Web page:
FAQ

1. What is the Idaho Society of Veterinary Technicians and Assistants?

The mission of the Idaho Society of Veterinary Technicians and Assistants (ISVTA) is to provide a forum for the support and interaction between Idaho’s veterinary technicians and assistants. In addition, we will encourage and promote professionalism, continuing education, and membership development. We will work to raise public awareness of veterinary health care issues and veterinary support staff duties and help foster good community/veterinary relations. We will act as the voice of the veterinary technicians and assistants in Idaho.

ISVTA President: Erica Mattox

ISVTA Vice President: OPEN

ISVTA Treasurer: OPEN

ISVTA Activities Director: OPEN

ISVTA Chapters

MVSVTA (Magic Valley) President: Michelle Lewis

TVSVTA (Treasure Valley)President: Nicole Zacharias

EISVTA (Eastern Idaho) President: OPEN

NISVTA (Northern Idaho) President: OPEN

 

The ISVTA has 28 members as of January 21,2016.

2. How do I get involved?

The ISVTA and chapters are in need of officers!  There are several possitions open.  If you are not interested in being an officer but wish to help we are always looking for extra hands at events.  For more information please contact the ISVTA today!

3. What is the difference between a Veterinary Technician and a Veterinary Assistant?

Persons with varying degrees of educational experience are staffing the veterinary hospital. Tasks performed in the hospital, to provide animal care, should be assigned to persons in the level where education and training exists to ensure a positive outcome for the patient.

The veterinary Technician is educated to be the veterinarian’s assistant, laboratory technician, radiography technician, anesthetist, surgical technician and client educator. Many veterinary technicians are placed in a supervisory role in veterinary practices, research institutions and other employment options. Veterinary technicians can find employment in veterinary practices, biomedical research, zoo/wildlife medicine, industry, military, livestock health management, pharmaceutical sales, etc. A veterinary technician is a graduate from a two-year, American Veterinary Medical Association (AVMA) accredited program from a community college, college or university. Almost every state requires a veterinary technician to take and pass a credentialing exam. Passing this exam ensures the public that the veterinary technician has entry-level knowledge of the duties they are asked to perform in the veterinary clinic or hospital.

A veterinary technician specialist has met the same requirements as above plus spends about 75% of their time doing a specific task and has passed a specialist certification exam administered by a Specialist Academy.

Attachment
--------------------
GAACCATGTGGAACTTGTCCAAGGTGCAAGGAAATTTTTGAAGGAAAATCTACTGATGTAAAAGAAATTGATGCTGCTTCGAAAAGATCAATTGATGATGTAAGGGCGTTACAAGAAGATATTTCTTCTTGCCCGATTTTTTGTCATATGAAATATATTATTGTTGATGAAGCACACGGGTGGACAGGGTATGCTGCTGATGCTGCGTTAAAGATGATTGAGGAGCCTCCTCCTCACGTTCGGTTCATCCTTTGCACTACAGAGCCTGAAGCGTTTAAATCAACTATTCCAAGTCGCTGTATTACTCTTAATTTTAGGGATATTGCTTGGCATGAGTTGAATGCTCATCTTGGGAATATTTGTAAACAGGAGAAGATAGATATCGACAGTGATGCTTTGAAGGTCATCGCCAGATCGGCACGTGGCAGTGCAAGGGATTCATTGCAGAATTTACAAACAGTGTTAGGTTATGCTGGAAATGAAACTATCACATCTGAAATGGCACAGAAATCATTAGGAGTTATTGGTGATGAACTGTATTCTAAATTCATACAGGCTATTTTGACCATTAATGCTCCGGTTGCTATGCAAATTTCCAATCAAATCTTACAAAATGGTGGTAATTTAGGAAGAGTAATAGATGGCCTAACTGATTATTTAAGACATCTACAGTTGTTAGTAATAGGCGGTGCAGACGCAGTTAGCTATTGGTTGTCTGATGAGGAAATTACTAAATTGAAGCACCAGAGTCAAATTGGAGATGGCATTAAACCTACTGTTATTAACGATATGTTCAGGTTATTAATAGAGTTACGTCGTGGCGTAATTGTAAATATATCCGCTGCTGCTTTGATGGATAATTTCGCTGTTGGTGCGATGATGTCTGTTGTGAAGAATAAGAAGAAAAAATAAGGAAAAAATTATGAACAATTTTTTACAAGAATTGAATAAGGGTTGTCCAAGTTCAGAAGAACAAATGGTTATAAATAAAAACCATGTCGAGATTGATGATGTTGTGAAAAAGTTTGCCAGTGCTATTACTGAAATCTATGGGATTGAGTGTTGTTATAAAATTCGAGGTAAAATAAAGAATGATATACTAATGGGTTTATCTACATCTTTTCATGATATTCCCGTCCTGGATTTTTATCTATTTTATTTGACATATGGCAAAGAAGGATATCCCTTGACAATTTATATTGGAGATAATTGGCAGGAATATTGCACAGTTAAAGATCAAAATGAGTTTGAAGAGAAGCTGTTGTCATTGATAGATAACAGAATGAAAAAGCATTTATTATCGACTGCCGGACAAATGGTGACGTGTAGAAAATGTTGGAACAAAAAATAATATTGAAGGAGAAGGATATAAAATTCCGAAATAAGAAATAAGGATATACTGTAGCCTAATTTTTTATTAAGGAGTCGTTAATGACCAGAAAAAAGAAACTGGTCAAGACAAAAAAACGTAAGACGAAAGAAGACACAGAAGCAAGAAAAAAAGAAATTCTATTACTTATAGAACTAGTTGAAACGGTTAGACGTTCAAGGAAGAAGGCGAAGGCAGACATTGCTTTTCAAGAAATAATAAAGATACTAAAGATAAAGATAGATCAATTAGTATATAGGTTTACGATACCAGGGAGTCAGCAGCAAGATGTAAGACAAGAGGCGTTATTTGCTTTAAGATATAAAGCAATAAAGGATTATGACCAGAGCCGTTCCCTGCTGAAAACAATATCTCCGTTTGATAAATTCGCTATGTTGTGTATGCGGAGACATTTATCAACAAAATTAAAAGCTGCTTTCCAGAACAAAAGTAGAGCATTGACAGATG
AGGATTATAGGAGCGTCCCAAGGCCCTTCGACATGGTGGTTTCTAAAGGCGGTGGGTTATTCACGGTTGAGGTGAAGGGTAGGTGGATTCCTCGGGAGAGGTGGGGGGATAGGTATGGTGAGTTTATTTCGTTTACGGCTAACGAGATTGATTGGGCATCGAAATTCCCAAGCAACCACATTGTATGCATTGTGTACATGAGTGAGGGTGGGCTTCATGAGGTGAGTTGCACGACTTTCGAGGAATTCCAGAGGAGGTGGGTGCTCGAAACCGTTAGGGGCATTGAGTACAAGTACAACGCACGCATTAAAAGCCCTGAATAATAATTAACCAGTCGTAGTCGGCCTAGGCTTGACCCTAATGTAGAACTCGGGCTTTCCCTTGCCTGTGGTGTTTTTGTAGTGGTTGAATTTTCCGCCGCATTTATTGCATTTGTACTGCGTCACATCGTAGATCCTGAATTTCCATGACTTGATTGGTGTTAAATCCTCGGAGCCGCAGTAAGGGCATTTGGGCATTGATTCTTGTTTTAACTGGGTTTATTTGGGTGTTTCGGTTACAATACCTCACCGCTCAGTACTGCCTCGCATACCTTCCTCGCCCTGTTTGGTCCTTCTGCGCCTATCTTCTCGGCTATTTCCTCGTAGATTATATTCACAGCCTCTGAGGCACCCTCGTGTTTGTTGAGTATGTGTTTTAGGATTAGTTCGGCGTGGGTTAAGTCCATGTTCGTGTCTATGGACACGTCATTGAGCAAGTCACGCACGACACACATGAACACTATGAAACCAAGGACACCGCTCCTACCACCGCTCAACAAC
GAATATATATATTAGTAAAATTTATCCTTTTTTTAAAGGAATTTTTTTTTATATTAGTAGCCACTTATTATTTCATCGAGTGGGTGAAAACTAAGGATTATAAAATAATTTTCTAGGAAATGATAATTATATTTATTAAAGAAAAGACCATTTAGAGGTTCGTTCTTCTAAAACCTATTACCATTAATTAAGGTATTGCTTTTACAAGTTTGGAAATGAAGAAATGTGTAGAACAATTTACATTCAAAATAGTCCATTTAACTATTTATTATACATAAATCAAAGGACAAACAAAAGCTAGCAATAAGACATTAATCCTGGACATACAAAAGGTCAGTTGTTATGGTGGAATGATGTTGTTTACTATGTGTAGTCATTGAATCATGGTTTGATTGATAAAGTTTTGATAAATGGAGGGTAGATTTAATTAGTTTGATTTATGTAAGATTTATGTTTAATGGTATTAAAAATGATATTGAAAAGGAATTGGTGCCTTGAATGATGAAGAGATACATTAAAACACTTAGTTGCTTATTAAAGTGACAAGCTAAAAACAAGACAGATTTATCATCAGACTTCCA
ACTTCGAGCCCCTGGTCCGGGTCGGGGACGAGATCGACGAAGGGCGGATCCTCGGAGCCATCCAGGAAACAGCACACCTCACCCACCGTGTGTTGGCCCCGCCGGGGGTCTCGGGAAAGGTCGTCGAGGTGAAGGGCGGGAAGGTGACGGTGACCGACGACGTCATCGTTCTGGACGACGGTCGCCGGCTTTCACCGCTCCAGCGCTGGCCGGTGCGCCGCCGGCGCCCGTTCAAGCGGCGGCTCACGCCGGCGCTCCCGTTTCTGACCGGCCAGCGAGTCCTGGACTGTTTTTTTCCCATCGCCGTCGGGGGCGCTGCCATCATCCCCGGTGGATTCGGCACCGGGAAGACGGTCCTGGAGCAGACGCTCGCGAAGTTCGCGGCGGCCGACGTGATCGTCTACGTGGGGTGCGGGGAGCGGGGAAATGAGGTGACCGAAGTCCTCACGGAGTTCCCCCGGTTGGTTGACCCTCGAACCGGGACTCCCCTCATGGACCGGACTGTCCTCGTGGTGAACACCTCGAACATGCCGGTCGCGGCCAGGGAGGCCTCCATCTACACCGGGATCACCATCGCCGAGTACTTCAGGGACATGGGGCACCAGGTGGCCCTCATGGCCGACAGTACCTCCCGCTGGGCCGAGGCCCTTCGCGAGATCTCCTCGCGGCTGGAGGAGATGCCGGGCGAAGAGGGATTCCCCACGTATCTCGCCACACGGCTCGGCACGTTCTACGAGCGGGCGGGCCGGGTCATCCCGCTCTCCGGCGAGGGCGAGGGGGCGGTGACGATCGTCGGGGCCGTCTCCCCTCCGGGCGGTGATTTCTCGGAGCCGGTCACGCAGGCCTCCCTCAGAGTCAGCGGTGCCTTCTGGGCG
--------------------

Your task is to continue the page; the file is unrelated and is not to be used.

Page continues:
The veterinary assistant may have training through a high school, college certificate program or through a distant learning program over the Internet. Most, however, are trained on the job by the veterinarian or the veterinary technician. Their role is to assist the veterinarian or the veterinary technician in their daily tasks as well as some basic duties such as setting up of equipment and cleaning of key areas in the clinic like the surgery suite. Some may be asked to do kennel cleaning and janitorial work as well. NAVTA has recently created a Approved Veterinary Assistant program.

4. Where are the programs for Veterinary Technicians?

There are over 160 AVMA accredited Veterinary Technology Programs located around the United States. You can earn either an Associate Degree, which takes 2 years or a Bachelor’s Degree, which takes 4 years at the various community colleges, colleges and universities offering a veterinary technology program. There are a number of distance learning veterinary technology programs that are also AVMA accredited and can be accessed through the web.

To view the list of AVMA accredited programs, click here.

The cost varies from school to school. You should contact the school of your choice and they will be able to give you information regarding tuition, as well as financial aid.

5.  Where are the programs for Veterinary Assistants?

Most high school or college counselors can provide a catalog of veterinary assistant programs across the country. There is one internet program available. Visit VetMedTeam.com for more information.

6.  What is the difference between RVT, LVT, and CVT?

Each state regulates their veterinary technicians differently. Some are registered, some licensed and some certified. Most states use the Veterinary Technician National Exam, and regardless of which title is bestowed after passing the exam, you can have the score you received in one state transferred to another if the two states use the same exam. In most cases, after paying the state’s fee, you are then considered certified, licensed or registered in that state. Some states require a practical exam in addition to the written national exam. You would then have to fulfill that requirement before becoming fully credentialed in that state.

For more information on credentialing of veterinary technicians click here .

Regulations for setting exams are found on the American Association of Veterinary State Boards web site. To find out what your state requires, go to the AAVSB website by clicking here.

 

7.  I am interested in specialty certification, can you tell me more about it?

Find current information about the specialties currently recognized by NAVTA and obtain contact information for them by visiting the NAVTA specialties page here.
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